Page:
Colorado’s share of a $1.37 billion opioid settlement against parent grocery company Kroger will be approximately $70 million, according to Attorney General Phil Weiser.
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The agreement would only be applicable to states in which Kroger operates, both under its own name or under the name of other subsidiaries, Weiser stated. In Colorado, Kroger owns King Soopers and City Market.
Dozens of government officials from Clear Creek and Gilpin County joined Weiser at the Clear Creek County Health and Wellness Center in Idaho Springs Sept. 11.
City leaders from Idaho Springs, Georgetown, Empire and Dumont listened as Weiser described local efforts to battle the opioid “crisis” as “a model” for other cities and counties across Colorado.
Weiser pointed to the Clear Creek Health Assistance Team or CCHAT as a move in the right direction.
CCHAT is a recently instituted coordinated effort with Clear Creek EMS, the Clear Creek County Department of Human Services and law enforcement.
The team is underway running emergency calls with two providers: a community paramedic and a licensed crisis clinician.
“It’s always the right thing to have a co-responder program so we’re not asking law enforcement to do work that law enforcement isn’t best suited to do,” Weiser commented.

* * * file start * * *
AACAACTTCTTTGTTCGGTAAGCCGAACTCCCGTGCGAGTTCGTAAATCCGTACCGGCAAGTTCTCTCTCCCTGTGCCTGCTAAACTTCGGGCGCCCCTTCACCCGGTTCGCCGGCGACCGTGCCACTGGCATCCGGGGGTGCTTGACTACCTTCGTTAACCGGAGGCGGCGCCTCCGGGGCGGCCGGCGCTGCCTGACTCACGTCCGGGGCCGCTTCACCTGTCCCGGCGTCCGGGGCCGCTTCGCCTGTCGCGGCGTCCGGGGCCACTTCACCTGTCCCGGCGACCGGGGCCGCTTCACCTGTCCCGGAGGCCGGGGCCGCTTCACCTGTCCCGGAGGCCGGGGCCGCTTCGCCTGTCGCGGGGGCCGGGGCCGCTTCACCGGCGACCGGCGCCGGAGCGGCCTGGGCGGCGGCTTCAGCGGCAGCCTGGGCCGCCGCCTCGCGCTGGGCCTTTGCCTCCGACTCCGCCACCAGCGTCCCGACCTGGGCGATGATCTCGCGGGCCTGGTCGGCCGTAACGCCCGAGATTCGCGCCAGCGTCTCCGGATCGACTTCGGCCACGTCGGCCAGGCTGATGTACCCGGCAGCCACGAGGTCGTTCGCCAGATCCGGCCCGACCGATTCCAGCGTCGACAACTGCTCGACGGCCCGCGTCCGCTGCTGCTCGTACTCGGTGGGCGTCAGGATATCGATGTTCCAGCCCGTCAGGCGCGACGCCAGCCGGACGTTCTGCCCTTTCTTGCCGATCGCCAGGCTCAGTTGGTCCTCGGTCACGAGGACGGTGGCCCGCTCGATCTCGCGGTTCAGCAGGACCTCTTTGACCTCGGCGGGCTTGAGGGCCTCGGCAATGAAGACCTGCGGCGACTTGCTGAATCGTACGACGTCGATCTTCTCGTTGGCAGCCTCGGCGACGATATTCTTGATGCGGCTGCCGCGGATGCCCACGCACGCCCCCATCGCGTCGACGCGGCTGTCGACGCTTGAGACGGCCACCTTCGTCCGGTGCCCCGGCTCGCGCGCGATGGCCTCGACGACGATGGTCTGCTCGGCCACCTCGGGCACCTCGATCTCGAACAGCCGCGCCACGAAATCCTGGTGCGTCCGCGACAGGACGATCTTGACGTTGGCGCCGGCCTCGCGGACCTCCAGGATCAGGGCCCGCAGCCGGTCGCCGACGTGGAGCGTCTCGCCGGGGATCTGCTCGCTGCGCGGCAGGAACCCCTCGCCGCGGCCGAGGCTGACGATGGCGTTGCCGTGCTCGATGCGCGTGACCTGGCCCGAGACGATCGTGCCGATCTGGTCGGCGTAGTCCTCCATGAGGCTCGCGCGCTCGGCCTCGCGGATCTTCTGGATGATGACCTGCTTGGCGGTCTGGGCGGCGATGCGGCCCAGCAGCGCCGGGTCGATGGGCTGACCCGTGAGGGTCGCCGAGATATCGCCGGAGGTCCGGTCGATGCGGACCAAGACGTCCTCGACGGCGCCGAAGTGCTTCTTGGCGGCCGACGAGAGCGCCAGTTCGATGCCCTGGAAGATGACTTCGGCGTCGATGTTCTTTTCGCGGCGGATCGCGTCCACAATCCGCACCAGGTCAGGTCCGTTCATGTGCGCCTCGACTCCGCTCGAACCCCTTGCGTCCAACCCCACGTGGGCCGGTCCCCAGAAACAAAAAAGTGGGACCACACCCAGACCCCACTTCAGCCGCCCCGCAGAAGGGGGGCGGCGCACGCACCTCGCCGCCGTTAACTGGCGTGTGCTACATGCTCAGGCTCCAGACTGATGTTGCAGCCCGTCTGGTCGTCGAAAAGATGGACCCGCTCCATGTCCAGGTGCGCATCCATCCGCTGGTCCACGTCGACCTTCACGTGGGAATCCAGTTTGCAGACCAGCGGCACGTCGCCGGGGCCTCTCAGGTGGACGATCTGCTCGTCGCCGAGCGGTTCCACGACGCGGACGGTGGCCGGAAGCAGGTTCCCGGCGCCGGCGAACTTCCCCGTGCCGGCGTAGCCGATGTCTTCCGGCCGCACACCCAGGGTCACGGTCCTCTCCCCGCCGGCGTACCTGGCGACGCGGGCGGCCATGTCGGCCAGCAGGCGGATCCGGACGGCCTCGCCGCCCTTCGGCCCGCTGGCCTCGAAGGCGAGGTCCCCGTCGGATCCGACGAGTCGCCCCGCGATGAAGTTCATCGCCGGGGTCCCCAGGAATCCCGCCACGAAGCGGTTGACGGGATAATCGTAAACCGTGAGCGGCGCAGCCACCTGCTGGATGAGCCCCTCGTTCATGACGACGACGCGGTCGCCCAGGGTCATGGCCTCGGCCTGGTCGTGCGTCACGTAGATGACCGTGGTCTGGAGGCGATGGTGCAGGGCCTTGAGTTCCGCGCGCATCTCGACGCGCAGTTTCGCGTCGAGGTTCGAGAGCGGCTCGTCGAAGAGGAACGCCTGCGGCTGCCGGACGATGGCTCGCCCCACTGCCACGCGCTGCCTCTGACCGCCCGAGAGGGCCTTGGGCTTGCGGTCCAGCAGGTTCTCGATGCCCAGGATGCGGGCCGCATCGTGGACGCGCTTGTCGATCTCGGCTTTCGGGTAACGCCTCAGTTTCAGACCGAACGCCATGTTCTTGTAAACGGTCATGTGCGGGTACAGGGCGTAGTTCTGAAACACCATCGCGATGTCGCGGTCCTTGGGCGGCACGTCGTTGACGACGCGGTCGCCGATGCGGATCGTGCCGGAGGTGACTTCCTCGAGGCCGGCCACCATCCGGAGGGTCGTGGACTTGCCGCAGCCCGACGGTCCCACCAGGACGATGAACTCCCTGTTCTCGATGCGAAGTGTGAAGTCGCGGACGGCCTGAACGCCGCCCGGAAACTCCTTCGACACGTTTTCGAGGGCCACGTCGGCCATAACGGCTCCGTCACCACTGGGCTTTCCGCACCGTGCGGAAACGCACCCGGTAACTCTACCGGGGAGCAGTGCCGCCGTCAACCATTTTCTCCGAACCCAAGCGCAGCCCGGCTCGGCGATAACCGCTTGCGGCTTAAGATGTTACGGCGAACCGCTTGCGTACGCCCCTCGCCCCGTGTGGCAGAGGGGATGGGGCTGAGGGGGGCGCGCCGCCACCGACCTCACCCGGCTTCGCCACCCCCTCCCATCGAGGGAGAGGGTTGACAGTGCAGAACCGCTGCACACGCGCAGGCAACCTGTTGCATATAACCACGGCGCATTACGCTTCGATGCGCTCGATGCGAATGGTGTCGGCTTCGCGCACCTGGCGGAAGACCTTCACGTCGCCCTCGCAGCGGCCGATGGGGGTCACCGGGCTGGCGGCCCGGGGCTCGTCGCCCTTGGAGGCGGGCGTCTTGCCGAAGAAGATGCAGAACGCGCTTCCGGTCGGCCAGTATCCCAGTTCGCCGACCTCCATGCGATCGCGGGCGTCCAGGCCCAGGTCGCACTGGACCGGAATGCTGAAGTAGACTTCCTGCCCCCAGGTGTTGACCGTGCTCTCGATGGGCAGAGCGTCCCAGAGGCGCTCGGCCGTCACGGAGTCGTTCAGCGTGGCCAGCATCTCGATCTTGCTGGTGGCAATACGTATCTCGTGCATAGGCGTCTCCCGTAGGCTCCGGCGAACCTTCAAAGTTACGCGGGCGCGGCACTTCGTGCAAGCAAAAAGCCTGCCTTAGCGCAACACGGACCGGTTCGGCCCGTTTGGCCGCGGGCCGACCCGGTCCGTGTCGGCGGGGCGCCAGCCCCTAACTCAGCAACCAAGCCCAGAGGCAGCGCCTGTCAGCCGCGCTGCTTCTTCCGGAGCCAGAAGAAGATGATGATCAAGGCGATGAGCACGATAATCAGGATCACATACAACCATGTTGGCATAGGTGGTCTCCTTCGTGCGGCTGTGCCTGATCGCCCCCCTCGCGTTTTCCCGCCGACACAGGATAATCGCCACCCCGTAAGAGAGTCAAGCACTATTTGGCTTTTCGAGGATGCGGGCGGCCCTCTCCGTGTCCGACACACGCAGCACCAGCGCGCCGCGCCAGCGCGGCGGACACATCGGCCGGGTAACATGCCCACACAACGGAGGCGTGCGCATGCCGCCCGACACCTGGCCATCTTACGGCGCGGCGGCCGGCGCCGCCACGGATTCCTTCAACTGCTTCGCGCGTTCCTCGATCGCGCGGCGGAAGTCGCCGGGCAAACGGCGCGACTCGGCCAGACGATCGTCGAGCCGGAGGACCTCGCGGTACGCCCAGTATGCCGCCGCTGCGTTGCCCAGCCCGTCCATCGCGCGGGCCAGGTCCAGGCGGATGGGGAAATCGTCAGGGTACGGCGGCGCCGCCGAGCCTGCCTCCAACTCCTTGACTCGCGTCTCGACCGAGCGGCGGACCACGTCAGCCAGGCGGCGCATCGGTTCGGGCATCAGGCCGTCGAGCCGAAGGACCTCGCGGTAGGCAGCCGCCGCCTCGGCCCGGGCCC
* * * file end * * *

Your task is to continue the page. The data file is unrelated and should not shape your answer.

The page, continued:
The AG listened as each government representative introduced themselves and talked about how the opioid crisis, addiction and mental health issues have affected them or family members.
Nearly everyone had a personal story.
Weiser listened and shook his head in acknowledgment.
“Destigmatizing conversations about addictions and behavioral health is critical,” Weiser said.
Weiser left the meeting promising to take suggestions and recommendations to staff for review and follow-up.
Ultimately, Weiser commented, communication will be a key to recovery State-wide.
“We need to be open about these struggles," he said. "We need to be able to say, 'It’s OK not to be OK.' It’s not OK not to talk about it and not to get help”
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